On Appeal From The United States Tax Court (No. 8563-00) Tax Judge: The Honorable John O. Colvin
Before: McKEE, Smith, Circuit Judges,
and SCHILLER,*fn1 District Judge.
The opinion of the court was delivered by: Smith, Circuit Judge
Argued September 19, 2003
This case presents a question of our jurisdiction to review orders of the Tax Court under 28 U.S.C. § 7482(a)(1). Appellant New York Football Giants, Inc. (the "Giants") appeals from an order of the Tax Court dismissing its petition with respect to some, but not all, of the tax years at issue. The Tax Court determined that it lacked jurisdiction over the Giants' petition with respect to those years. The Tax Court did not make, nor was it asked to make, a determination of finality under Fed. R. Civ. P. 54(b) with respect to any particular tax year. We conclude that the Tax Court's order is not a final decision and that we lack jurisdiction over the Giants' appeal under section 7482(a)(1). We therefore do not reach the Giants' argument that the Tax Court had jurisdiction over its petition.
The Giants own and operate a professional football franchise in the National Football League ("NFL"). In 1993, the Giants elected to be treated as an S corporation under 26 U.S.C. (I.R.C.) §§ 1361 and 1362. The Internal Revenue Service ("IRS") audited the Giants and determined that the Giants owed taxes on built-in gains *fn2 accruing to it from the expansion of the NFL in 1993. The IRS issued a Notice of Deficiency to the Giants on May 18, 2000 for Fiscal Years Ending ("FYEs") 1996, 1997, and 1998. The Giants filed a petition in the United States Tax Court challenging the Notice of Deficiency for each of those years. In addition to disputing the recognition of built-in gains, the Giants alleged that, as to FYE 1997, the three-year statute of limitations under I.R.C. § 6501 had run.
The IRS conceded that the statute of limitations under I.R.C. § 6501 had expired. However, rather than accept judgment in favor of the Giants as to FYE 1997, the IRS moved to dismiss the Giants' petition with respect to FYE 1996 and 1997 for lack of jurisdiction. The IRS argued that its own Notice of Deficiency as to those years was invalid because the built-in gains tax liability had to be determined in a unified audit proceeding under I.R.C. §§ 6241-45. Under the unified procedures, the IRS must issue notice of final administrative adjustment before judicial review may be had in the Tax Court. I.R.C. §§ 6226, 6244. The Giants opposed the IRS's motion and cross-moved for entry of judgment as to FYE 1997.
The Tax Court agreed with the IRS that the built-in gains tax liability for FYEs 1996 and 1997 were subject to unified audit procedures. New York Football Giants, Inc. v. Comm'r, 117 T.C. 152 (2001). Because the IRS had not issued a notice of final administrative adjustment, the Tax Court entered an order dismissing the Giants' petition with respect to FYEs 1996 and 1997. However, the petition with respect to FYE 1998 was not affected because the statutes establishing the unified procedures were repealed, effective for tax years beginning after Dec. 31, 1996, by the Small Business Job Protection Act of 1996, Pub. L. No. 104-188 § 1307(c)(1), 110 Stat. 1781. Thus, the Giants' petition with respect to FYE 1998 is presently before the Tax Court.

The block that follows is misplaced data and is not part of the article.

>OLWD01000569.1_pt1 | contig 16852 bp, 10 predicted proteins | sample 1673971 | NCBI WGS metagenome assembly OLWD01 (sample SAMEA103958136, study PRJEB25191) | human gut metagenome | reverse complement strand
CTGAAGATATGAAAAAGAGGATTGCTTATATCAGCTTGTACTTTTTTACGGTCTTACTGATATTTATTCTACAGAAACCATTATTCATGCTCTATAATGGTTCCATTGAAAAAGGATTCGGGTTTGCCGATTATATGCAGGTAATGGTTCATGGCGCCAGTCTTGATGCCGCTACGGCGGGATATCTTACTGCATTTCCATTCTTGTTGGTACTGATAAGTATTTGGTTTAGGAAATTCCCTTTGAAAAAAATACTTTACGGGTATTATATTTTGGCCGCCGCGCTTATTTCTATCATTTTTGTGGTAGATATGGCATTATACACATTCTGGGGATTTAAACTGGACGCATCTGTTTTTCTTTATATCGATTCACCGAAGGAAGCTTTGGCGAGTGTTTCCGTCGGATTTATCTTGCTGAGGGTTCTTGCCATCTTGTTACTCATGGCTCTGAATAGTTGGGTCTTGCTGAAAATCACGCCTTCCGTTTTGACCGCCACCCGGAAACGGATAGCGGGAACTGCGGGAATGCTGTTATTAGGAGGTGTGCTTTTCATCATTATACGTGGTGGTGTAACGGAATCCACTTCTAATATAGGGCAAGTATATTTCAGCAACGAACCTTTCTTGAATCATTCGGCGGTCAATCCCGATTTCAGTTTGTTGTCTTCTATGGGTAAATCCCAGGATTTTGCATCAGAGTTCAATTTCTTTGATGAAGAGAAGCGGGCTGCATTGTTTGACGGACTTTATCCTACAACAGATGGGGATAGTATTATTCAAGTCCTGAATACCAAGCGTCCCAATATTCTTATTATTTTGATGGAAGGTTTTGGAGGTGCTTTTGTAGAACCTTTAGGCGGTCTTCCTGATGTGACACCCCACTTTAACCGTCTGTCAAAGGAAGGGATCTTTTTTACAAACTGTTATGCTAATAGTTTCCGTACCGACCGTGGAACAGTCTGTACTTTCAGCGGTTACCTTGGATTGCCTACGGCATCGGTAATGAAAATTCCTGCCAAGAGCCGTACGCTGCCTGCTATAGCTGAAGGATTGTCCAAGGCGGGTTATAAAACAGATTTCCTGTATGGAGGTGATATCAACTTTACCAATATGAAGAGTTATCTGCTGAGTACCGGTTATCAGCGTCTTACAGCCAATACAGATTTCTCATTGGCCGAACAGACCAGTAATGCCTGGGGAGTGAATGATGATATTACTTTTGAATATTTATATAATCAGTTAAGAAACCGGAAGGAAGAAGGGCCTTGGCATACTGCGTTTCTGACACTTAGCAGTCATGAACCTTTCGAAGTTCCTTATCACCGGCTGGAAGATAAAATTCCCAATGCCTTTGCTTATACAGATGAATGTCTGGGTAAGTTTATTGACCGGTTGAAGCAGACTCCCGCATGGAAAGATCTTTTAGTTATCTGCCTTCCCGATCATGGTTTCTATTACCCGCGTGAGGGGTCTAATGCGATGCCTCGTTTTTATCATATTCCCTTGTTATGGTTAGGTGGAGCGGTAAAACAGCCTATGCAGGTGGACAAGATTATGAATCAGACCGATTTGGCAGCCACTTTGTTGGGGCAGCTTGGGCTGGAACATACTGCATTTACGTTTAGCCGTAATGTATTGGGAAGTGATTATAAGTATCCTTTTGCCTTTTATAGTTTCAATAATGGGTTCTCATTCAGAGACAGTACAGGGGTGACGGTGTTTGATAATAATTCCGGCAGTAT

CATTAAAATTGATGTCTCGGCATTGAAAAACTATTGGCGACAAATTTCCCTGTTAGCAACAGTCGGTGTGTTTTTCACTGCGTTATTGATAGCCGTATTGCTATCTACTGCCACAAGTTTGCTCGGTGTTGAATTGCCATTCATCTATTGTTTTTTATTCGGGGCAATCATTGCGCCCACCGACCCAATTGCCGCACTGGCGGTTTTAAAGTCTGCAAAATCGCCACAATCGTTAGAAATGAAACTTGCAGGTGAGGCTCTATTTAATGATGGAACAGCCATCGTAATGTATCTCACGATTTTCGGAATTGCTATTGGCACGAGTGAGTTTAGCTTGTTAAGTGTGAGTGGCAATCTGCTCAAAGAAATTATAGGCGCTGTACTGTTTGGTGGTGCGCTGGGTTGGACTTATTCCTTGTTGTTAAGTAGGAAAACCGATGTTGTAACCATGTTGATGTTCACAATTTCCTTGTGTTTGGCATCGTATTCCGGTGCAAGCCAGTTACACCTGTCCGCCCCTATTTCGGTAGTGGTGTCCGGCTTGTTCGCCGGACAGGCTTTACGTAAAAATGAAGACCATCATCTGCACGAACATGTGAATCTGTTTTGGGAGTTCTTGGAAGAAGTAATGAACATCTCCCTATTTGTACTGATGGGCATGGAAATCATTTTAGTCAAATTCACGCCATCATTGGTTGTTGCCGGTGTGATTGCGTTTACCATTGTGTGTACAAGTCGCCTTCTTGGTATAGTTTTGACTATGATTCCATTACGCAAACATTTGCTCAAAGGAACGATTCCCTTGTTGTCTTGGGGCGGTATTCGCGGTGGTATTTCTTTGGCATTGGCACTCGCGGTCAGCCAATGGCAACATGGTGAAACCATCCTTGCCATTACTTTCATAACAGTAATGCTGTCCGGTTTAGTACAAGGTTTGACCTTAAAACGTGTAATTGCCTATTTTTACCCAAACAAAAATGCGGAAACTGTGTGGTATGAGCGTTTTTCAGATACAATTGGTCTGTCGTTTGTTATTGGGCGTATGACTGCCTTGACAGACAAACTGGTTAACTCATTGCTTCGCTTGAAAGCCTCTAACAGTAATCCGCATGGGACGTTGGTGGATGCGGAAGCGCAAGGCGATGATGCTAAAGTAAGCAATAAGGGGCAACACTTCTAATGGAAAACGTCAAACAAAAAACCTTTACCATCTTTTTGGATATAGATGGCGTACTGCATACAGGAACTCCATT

The Tax Court denied the Giants' motion to reconsider the partial dismissal. Thereafter, the Giants moved the Tax Court to certify the partial dismissal for interlocutory appeal, reserving its contention that the dismissal was a final and immediately appealable judgment. The Tax Court denied the Giants' motion, concluding that "immediate appeal of the issues in this case will not materially advance the ultimate termination of this case." New York Football Giants, Inc. v. Comm'r, 85 T.C.M. (CCH) 810 (2003).
The Giants now appeal the partial dismissal of their petition to this court. The Giants argue that the built-in gains tax liability for FYEs 1996 and 1997 is not subject to the unified audit procedures. Instead, the Giants maintain that these liabilities can only be determined through a notice of deficiency and that the Giants properly challenged the IRS's Notice of Deficiency in their petition.
Although not directly implicated in this appeal, a primary concern of the parties is the statute of limitations issue. During the audit, the IRS requested that the Giants and the Giants' shareholders execute separate agreements extending the limitations periods for the assessment of taxes for FYE 1997. Although the shareholders' representative agreed to an extension, the Giants refused to execute an agreement extending the statute of limitations. The IRS takes the position that, under the unified audit procedures, the extension agreed to by the shareholders extended the statute of limitations for both the shareholders and the Giants. If, however, the unified procedures do not apply ...